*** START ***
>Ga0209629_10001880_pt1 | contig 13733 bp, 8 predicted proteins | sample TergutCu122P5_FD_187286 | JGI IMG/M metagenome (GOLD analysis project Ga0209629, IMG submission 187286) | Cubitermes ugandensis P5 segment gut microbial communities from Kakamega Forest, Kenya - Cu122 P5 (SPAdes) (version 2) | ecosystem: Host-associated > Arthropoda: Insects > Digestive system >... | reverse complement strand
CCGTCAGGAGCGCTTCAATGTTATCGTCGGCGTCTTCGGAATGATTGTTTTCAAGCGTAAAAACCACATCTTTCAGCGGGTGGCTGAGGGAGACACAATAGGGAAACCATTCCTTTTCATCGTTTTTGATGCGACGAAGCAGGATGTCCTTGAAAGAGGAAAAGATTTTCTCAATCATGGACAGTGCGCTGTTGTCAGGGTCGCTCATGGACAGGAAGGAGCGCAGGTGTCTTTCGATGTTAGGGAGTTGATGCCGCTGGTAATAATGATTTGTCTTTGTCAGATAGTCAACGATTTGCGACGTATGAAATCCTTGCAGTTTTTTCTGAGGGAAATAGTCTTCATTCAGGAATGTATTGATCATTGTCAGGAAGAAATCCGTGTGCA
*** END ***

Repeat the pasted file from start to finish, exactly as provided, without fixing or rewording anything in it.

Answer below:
>Ga0209629_10001880_pt1 | contig 13733 bp, 8 predicted proteins | sample TergutCu122P5_FD_187286 | JGI IMG/M metagenome (GOLD analysis project Ga0209629, IMG submission 187286) | Cubitermes ugandensis P5 segment gut microbial communities from Kakamega Forest, Kenya - Cu122 P5 (SPAdes) (version 2) | ecosystem: Host-associated > Arthropoda: Insects > Digestive system >... | reverse complement strand
CCGTCAGGAGCGCTTCAATGTTATCGTCGGCGTCTTCGGAATGATTGTTTTCAAGCGTAAAAACCACATCTTTCAGCGGGTGGCTGAGGGAGACACAATAGGGAAACCATTCCTTTTCATCGTTTTTGATGCGACGAAGCAGGATGTCCTTGAAAGAGGAAAAGATTTTCTCAATCATGGACAGTGCGCTGTTGTCAGGGTCGCTCATGGACAGGAAGGAGCGCAGGTGTCTTTCGATGTTAGGGAGTTGATGCCGCTGGTAATAATGATTTGTCTTTGTCAGATAGTCAACGATTTGCGACGTATGAAATCCTTGCAGTTTTTTCTGAGGGAAATAGTCTTCATTCAGGAATGTATTGATCATTGTCAGGAAGAAATCCGTGTGCA